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Joe Biden Has 91 Percent Chance of Winning Electoral College, Latest Economist Forecast Predicts

Democratic presidential nominee Joe Biden has a seemingly prohibitive chance of winning the presidency after gaining a majority of electoral college votes, according to the latest election forecast from The Economist.



a man wearing a suit and tie: Democratic presidential nominee Joe Biden speaks to reporters after making a campaign stop in Hebron, Ohio on October 12, 2020.


© Chip Somodevilla/Getty
Democratic presidential nominee Joe Biden speaks to reporters after making a campaign stop in Hebron, Ohio on October 12, 2020.

Biden is given a 91 percent chance of winning the electoral college in the forecast as of Monday, while President Donald Trump is given a 9 percent chance. The forecast also predicts that the former vice president is all but certain to win a majority of the popular vote, having a 99 percent chance of winning the lion’s share of the national vote.

Election Day 2020: Where Trump, Biden Stand In The Polls 30 Days Before Nov. 3

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With 270 electoral college votes needed to win the presidency, Biden is predicted to win an estimated 347 electoral votes, while 191 are estimated for Trump. The forecast is based on a predictive model that simulates 20,000 plausible election outcomes, with each simulation varying vote shares to account for possible polling errors.

Although the model puts the president at a distinct disadvantage, it does not completely write him off. A range of 116 to 312 electoral votes are predicted for Trump, while 226 to 422 votes are predicted for Biden. Scenarios where neither candidate reaches 270 votes were predicted in fewer than 1 percent of simulations.

The forecast looks far from favorable for Trump, but supporters of the president may be quick to point out that similar forecasts were made before his surprise 2016 victory over former Secretary of State Hillary Clinton.

Some 2016 forecasts suggested that Trump had almost no chance of winning, with the Princeton Election Consortium predicting that Clinton had a 99 percent chance of winning and The Huffington Post giving her a 98 percent chance.

FiveThirtyEight, which presented a somewhat more favorable outlook for Trump and ultimately gave him a 28.4 percent chance of winning by Election Day 2016, is currently giving the president a 13 percent chance of winning against Biden, nearly identical to the 13.1 percent chance he was given against Clinton on October 12, 2016.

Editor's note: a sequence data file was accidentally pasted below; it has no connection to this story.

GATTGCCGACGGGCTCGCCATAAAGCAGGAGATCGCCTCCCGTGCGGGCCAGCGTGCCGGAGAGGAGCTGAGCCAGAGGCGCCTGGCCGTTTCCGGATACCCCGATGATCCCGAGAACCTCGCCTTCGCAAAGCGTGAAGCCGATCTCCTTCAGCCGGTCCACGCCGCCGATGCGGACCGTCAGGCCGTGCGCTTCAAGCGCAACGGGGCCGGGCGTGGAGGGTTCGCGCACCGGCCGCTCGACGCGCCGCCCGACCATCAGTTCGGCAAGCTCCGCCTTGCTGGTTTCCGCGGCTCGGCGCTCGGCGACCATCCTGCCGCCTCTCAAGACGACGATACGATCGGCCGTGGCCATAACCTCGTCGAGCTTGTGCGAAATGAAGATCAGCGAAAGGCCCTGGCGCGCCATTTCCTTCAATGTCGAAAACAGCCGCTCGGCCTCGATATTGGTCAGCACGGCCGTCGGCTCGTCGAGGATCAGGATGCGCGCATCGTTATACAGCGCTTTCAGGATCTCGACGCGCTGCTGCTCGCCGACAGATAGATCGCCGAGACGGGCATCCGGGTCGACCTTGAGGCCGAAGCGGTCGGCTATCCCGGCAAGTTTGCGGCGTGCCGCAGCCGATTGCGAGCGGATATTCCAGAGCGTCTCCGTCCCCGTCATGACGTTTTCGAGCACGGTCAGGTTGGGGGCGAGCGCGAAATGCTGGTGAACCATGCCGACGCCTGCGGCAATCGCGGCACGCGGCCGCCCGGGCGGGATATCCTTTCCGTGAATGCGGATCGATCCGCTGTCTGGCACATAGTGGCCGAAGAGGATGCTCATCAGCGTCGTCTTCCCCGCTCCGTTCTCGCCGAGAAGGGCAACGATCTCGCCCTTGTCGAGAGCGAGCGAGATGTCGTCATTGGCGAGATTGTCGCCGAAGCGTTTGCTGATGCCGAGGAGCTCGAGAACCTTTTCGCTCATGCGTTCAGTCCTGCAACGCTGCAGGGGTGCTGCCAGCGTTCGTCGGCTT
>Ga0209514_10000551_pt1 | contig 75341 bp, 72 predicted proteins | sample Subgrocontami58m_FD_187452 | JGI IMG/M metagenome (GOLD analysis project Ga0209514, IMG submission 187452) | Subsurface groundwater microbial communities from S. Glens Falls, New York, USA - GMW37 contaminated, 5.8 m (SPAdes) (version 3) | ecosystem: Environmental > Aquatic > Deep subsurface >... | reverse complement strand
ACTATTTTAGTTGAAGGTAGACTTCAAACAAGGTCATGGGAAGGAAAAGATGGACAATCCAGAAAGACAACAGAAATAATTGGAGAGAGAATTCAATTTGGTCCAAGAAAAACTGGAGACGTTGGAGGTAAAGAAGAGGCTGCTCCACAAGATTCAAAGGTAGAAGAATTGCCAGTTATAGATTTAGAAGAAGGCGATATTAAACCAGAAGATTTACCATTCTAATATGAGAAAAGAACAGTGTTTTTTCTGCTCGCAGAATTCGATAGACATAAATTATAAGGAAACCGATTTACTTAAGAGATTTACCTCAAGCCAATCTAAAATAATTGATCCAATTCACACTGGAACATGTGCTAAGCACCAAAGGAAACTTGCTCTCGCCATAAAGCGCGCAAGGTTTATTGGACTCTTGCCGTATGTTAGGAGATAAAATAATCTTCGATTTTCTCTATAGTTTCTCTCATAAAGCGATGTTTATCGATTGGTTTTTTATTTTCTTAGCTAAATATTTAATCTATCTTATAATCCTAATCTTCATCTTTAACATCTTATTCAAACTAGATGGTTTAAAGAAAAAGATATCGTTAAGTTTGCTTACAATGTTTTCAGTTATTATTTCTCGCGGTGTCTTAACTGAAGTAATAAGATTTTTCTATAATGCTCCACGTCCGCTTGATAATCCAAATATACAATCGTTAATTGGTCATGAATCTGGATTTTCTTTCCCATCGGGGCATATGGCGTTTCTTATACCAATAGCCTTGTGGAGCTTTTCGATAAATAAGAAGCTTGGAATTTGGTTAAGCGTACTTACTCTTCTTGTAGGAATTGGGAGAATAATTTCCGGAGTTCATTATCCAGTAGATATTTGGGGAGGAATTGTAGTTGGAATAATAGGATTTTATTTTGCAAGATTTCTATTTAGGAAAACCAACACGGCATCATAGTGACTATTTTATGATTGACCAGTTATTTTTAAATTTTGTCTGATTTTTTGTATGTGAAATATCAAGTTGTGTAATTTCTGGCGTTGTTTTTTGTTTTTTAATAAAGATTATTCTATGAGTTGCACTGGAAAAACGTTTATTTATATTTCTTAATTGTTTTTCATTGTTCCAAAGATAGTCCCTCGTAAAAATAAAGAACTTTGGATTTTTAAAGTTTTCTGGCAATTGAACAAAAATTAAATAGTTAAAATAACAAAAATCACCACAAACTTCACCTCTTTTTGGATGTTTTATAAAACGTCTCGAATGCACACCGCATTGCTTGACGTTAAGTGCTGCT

However, Biden is polling better than Clinton was at the same point in the last election. Biden was leading Trump an average of 10.4 percent nationally on Monday, while Clinton was ahead by 6.3 percent at the same point. Clinton’s lead shrunk to an average of 3.9 percent by Election Day, before she ended up winning the national popular vote by 2.1 percent despite losing the electoral college.

State polling also looks more favorable for Biden when compared to Clinton. In Pennsylvania, which the forecast from The Economist deems most likely

Hatton completes career goal by winning BMW PGA Championship

VIRGINIA WATER, England (AP) — Tyrrell Hatton held off a final-round challenge by Victor Perez to win the BMW PGA Championship by four strokes on Sunday, giving the English player a first victory on home soil at a tournament that inspired him to become a professional.

Hatton shot 5-under 67 to finish on 19-under 269 overall, capping a week when he shot in the 60s every round around Wentworth’s storied West Course.

It is the biggest win of his career, even topping his victory at the Arnold Palmer Invitational at Bay Hill in March that marked his breakthrough in the United States, where he has been playing for the past nine months either side of golf’s hiatus for the coronavirus pandemic.

Hatton used to attend this tournament — the elite event on the European Tour — as a child, and recalled this week the time he came to Wentworth as a 5-year-old with his father and was nearly struck by an errant tee shot from Vijay Singh.

“It’s unbelievable,” said Hatton, who acknowledged in a walkalong TV interview during the round that he was nervous. “This was a goal of mine, to win this tournament in my career.”

Hatton, who has sparked debate this week by wearing a hoodie, came into the final round with a three-stroke lead and was only really challenged by Perez, who moved into a share of the lead with Hatton after an eagle on the par-5 fourth hole.

Bogeys at Nos. 13 and 17 ended the challenge of the Frenchman, who didn’t pick up a shot in his final six holes and shot 68.

Hatton gave Perez a glimpse of an opportunity by bogeying No. 13 — his only dropped shot of the round — but bounced back by making birdie on Nos. 15 and 18 to ultimately ease to the win.

It is Hatton’s third victory at a Rolex Series event and he is set to move into the top 10 in the world for the first time.

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